COMPILED BY THE OBSERVER STAFF
Thanks for nothing, AARP
Who needs AARP's distinction of being grouped amongst the cheapest places in the country to retire to? This is not a positive for our town. Let Daytona Beach and Deltona bathe in that glory, if they wish. Here in Ormond Beach, we need an influx of retirees with the financial means to help our existing taxpayers support our current operating expenses and pending pension obligations.
Thanks for nothing, AARP.
Ormond Hotel not built by Flagler
My husband and I read the Ormond Beach Observer faithfully every week and we want to thank you for all the pertinent information about our community you deliver.
In the Oct. 17 issue, in the article titled “Bill Jones honored for downtown restoration,” Mr. Jones was certainly correct when he stated that “Ormond Beach has a lot of history that needs to be preserved and glorified.” His statement that the Rose Villa was built and that Rockefeller lived in Ormond is correct; however, his statement that “Flagler built the Ormond Hotel” was unfortunately incorrect.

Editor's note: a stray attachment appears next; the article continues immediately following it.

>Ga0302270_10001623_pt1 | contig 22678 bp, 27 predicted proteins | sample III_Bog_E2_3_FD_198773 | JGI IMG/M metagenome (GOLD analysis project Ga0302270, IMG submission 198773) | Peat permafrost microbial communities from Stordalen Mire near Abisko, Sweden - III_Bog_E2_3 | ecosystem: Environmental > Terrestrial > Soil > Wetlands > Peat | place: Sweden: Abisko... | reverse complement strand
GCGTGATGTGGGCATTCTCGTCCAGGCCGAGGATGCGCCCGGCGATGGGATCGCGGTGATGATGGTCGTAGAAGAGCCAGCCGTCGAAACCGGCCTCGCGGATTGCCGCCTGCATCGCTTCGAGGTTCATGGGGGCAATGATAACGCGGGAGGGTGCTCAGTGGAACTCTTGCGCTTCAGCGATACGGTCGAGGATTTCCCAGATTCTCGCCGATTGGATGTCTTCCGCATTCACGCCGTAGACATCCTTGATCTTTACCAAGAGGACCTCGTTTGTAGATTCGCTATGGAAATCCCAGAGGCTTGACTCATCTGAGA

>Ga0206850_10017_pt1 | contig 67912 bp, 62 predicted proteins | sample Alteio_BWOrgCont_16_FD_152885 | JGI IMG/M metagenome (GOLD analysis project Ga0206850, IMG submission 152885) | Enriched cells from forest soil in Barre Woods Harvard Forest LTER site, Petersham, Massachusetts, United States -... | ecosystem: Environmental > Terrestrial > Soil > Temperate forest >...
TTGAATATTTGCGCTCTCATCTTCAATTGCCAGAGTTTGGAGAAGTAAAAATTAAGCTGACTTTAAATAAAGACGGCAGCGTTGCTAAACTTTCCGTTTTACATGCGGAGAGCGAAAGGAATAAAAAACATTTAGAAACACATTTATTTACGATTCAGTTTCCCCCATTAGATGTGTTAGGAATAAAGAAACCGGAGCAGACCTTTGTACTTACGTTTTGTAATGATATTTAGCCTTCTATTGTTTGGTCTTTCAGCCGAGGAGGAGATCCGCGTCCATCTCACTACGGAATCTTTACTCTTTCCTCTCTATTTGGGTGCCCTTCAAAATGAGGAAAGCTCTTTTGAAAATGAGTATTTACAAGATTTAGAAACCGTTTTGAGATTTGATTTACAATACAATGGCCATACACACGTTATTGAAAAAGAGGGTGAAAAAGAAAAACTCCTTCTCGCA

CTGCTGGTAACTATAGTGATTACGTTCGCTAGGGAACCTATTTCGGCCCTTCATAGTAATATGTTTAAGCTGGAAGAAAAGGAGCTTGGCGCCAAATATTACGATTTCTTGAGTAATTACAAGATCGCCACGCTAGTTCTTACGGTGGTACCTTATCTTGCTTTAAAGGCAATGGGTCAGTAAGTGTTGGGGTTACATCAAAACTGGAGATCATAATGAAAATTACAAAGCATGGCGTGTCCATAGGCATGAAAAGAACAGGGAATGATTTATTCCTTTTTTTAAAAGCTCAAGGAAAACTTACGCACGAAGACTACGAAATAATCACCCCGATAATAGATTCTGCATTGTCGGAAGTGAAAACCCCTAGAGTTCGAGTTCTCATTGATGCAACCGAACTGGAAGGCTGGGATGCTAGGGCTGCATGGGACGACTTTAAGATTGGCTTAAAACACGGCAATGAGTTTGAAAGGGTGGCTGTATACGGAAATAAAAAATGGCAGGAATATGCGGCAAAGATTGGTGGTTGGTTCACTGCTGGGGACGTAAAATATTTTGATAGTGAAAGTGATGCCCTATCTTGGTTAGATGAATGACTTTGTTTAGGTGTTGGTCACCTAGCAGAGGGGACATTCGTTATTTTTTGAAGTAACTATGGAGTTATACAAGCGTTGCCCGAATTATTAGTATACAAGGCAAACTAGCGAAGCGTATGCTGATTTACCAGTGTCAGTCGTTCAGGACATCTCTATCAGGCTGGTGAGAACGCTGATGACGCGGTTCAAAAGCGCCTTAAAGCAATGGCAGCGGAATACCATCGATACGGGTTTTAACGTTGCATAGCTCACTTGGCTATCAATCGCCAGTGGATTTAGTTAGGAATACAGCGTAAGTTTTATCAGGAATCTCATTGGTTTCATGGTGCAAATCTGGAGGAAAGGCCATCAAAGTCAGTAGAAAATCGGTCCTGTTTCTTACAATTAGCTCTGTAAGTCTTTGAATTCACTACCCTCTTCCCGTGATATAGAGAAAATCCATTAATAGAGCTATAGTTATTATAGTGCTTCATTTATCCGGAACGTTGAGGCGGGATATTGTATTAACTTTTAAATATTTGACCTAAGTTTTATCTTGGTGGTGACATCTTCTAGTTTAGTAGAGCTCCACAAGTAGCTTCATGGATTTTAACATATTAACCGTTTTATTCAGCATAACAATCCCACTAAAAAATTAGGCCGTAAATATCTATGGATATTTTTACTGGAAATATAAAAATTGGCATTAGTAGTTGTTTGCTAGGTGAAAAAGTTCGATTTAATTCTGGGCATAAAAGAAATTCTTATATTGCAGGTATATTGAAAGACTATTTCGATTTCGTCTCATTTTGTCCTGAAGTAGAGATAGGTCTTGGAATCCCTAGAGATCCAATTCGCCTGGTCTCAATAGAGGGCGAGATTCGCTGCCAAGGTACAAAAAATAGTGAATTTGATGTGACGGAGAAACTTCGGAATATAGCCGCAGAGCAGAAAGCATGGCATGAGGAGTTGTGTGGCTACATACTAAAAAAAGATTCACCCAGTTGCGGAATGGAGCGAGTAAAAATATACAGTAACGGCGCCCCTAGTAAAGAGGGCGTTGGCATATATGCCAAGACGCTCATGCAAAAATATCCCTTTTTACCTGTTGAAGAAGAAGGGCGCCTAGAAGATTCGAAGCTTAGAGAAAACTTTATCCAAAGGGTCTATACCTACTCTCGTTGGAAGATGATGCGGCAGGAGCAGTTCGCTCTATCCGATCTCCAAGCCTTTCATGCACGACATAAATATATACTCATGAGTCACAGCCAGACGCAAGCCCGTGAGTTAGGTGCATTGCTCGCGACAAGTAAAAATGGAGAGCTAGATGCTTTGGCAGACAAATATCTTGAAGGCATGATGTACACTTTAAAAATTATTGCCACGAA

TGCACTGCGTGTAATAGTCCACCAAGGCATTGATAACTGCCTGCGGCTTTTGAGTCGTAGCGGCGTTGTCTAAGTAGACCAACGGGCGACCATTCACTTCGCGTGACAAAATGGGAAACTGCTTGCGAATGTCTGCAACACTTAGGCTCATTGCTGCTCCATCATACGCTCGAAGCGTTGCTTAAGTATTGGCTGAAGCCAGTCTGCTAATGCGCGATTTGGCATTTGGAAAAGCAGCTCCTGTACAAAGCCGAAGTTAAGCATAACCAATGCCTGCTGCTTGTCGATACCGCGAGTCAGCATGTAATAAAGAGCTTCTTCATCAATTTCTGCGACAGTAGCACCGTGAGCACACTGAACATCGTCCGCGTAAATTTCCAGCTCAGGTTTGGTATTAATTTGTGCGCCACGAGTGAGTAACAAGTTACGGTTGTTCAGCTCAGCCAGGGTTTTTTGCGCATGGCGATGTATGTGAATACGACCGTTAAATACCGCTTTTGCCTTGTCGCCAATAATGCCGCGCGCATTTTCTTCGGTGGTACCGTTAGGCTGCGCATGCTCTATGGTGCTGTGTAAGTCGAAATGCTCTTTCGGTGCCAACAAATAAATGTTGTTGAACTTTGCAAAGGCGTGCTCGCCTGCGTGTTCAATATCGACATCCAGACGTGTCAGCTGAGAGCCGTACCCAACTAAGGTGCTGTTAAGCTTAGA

The Hotel Ormond was built in 1887 and opened Jan. 1, 1888, through the efforts of two of Ormond’s most influential and enterprising pioneers: Mr. John Anderson and Mr. Joseph Downing Price. Henry Flagler purchased the hotel in 1890 for $112,500 to support travelers along his Florida East Coast Railroad to Key West.
As authors of seven books about Ormond/Daytona history, my husband and I feel this piece of misinformation needs to be rectified so that only the accurate history of Ormond is that which is “glorified.”